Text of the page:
- AHCA bill passed in the House of Representatives
- Senate will now take up the bill, and many have said publicly that it will have significant changes and potential poison pills added that would keep it from ever becoming law.
- Individual and Employer mandate penalties go to $0 as of 12/31/2015.
- ACA Reporting stays in tact as is, with the addition of new additional reporting as of 1/1/2018.
- Definition of what plan can receive a subsidy or tax credit has changed.
- Subsidies will be replaced with tax subsidies in 2020.
On May 4, 2017 the US House passed the latest iteration of the American Healthcare Act (AHCA), a reconciliation bill aimed at repealing and replacing the ACA. The next step is for the bill to be sent to the Senate, where it is already facing harsh criticism.
The Senate is expected to take on an even slower pace as many members are saying that they need “plenty of time to look things over”. Thus far many Republican Senators have expressed concern over the substance of the new plan. Some noteworthy statements are as follows:
“We’re not under any deadline, so we are going to take our time” – Sen. John Cornyn (R-TX)
“I’m not so sure this is good civics here” – Sen. Lindsey Graham (R-SC)
“The Margin of error is a lot less over here” – Sen. John Thune (R-ND)
“Anything that makes it impossible for us to do under reconciliation we’ll have to either try to do it a different way or do it at a later time” – Sen. Roy Blunt (R-MO)
“It’s a skeleton, but it’d definitely still not the final product” – Sen James Lankford (R-OK)
Senators Lindsey Graham (R-SC), Shelley Moore-Capito (R-WV) and Johnny Isaakson (R-GA), are co-sponsoring an earlier bill that was authored by Sen. Susan Collins (R-ME) and Sen. Bill Cassidy (R-LA). This bill takes an entirely different approach than that of the house. It has language that allows states to either keep the current ACA law’s framework or opt into a new program that would enroll people into a catastrophic insurance plan that would be paid for through the use of tax credits.
The most important items that the House Freedom Caucus negotiated in order to pass the latest bill, such as the opting out of Essential Health Benefits, are possibly unallowable in Senate Reconciliation rules. This seems to be the case as all items must concern the budget and not regulation, something Dems are sure to bring up at large.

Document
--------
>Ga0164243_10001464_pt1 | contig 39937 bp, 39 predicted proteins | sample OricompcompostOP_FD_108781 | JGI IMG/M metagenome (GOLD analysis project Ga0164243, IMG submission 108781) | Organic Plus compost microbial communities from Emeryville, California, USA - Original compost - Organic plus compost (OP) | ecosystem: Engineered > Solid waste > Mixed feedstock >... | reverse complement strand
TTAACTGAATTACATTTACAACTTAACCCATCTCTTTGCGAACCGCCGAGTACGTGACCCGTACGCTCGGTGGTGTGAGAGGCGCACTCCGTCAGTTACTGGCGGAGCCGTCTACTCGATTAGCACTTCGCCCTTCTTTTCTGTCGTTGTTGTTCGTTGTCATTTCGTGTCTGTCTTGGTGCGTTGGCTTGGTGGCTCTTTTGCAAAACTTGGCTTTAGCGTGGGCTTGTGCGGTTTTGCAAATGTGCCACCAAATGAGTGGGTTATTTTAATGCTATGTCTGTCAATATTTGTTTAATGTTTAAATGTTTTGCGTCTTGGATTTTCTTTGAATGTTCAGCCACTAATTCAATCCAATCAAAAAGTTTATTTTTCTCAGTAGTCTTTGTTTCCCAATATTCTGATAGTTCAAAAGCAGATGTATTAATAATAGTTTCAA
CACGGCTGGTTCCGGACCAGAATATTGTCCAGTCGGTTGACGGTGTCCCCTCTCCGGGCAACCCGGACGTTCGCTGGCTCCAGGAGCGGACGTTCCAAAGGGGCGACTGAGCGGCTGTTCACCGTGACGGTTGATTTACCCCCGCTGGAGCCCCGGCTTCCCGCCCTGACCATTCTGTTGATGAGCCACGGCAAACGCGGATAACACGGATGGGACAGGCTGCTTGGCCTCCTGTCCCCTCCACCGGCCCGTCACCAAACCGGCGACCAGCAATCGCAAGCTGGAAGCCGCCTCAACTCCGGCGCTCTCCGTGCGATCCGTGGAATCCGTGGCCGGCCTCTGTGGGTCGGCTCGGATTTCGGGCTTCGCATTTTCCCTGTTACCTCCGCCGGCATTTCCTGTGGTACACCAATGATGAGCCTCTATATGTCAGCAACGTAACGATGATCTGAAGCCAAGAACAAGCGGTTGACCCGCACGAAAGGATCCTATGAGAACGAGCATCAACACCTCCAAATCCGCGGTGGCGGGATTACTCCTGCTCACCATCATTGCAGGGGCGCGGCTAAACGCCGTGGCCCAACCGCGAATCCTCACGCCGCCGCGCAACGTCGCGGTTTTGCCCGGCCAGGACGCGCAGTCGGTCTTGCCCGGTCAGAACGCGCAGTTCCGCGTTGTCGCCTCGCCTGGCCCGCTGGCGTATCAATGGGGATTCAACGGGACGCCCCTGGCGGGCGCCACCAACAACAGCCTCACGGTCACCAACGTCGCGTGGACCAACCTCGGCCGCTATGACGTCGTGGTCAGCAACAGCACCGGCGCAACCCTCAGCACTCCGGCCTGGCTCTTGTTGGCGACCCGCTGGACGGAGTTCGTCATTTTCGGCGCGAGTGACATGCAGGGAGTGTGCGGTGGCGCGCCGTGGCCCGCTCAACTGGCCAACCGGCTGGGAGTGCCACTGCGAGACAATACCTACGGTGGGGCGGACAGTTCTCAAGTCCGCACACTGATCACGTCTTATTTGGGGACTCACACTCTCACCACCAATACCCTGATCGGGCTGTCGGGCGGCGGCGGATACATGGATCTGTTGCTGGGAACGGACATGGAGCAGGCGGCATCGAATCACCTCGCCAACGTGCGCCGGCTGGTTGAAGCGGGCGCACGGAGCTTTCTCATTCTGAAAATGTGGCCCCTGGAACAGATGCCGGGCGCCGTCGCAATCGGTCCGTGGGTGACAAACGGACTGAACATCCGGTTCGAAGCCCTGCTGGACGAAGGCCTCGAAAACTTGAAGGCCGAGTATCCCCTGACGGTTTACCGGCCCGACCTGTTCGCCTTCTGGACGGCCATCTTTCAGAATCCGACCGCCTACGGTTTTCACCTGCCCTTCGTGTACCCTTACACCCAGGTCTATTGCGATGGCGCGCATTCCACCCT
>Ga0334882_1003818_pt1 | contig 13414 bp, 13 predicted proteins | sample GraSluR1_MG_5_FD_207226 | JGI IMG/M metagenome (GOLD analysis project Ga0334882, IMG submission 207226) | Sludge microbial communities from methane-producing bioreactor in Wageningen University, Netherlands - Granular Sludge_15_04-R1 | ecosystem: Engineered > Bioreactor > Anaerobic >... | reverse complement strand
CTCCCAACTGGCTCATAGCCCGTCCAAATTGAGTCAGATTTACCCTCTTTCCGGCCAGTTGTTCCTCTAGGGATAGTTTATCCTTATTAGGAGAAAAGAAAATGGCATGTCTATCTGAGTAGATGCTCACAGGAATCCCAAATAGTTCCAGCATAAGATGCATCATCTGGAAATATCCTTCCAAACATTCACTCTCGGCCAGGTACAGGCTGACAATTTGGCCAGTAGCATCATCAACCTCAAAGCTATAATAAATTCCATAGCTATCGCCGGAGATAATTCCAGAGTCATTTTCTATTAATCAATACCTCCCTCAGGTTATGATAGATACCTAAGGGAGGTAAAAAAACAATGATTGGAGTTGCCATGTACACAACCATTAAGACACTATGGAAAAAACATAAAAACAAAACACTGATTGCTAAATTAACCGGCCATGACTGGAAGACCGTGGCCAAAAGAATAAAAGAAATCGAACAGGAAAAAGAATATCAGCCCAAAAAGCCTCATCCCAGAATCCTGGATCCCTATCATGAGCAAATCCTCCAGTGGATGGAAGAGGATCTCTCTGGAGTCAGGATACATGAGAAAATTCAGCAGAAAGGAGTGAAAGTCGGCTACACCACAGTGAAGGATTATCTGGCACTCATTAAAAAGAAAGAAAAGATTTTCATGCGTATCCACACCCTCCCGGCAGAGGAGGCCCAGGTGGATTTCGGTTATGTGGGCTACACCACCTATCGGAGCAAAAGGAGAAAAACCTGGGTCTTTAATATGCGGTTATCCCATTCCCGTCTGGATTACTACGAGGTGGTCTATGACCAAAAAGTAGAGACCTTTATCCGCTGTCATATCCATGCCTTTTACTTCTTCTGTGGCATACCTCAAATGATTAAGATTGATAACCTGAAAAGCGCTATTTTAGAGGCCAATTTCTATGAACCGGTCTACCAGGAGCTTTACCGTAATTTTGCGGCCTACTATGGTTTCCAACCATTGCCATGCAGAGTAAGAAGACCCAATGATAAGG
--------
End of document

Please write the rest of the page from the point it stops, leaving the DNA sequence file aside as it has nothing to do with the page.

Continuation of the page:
Senators Chuck Grassley (R-IA) and Roy Blunt (R-MO), think that the Senate might write its own bill from scratch and disregard the latest House bill. Additionally, unlike the house, the Senate must receive and review a score from the Congressional Budget Office (CBO) before a vote of any kind. It’s expected to take two weeks for this to occur.
At this point it is uncertain what the revised Senate bill will look like, but we do know that it will undergo an overhaul. New developments will surface on a daily basis which makes it difficult to determine exactly what this means for Employer Compliance and Reporting going forward. Assuming no changes occur to the bill (which we know they will) this is what we know so far………
- Sec 205, 206 – Individual Mandate and Employer Mandate Penalties for offering health coverage will go to $0.00 after Dec 31, 2015. This does not address any penalties that may be incurred for the 2015 plan year prior to Dec 31, and from all accounts the IRS is planning on implementing penalties for the 2015 plan year. More on that here.
- Sec 205, 206 – While taking the Mandate penalties to $0.00, the IRS reporting penalties associated with the filing of “Informational Returns” are assumed to stay the same. Changes to the reporting requirement for large employers are not mentioned in the bill and are also assumed to stay “as is”.
- Sec 131 – Repeal of Subsidies. The cost sharing subsidies created by the ACA are not to be repealed until December 31, 2019 to allow for transition. The government will need to know who is eligible for a subsidy for 2017, 2018 and 2019. That means employers will need to report coverage offered. After this, ongoing reporting will still be needed to track Tax Credits.
- Sec 202 – Additional Modification to Premium Tax Credits under ACA. This would go into effect after Dec, 31 2017 (which excludes this reporting year) and would no longer be allowable for insurance that covers abortions. These would additionally now be indexed based on “age” and “income” which would substantially decrease credits available for younger tax payers.
- Sec 202 – Change to the definition of “Qualified Health Plan”. Qualified health plans look to exclude both MV requirements as well as indexing.
- Sec 202 – Reporting Under Section 6055(b). New reporting for information relating to Off-Exchange Premium Credit Eligible Coverage. New requirements will be effective as of Jan 1, 2018 with regard to newer Premium Credits.
No-one yet knows when the senate will enact a new law or even what that law will look like. It may be late Summer to early Fall before we know anything. At that point changing the reporting requirement for the tax year 2017 will not be possible. So it is expected that 2017 reporting requirements will stay as they currently are. If the law passes in its current form, the mandate penalties will be eliminated, but that does not affect the penalties associated with failure to file informational returns. This affects the exchanges, the Insurance Carriers and Applicable Large Employers (ALEs).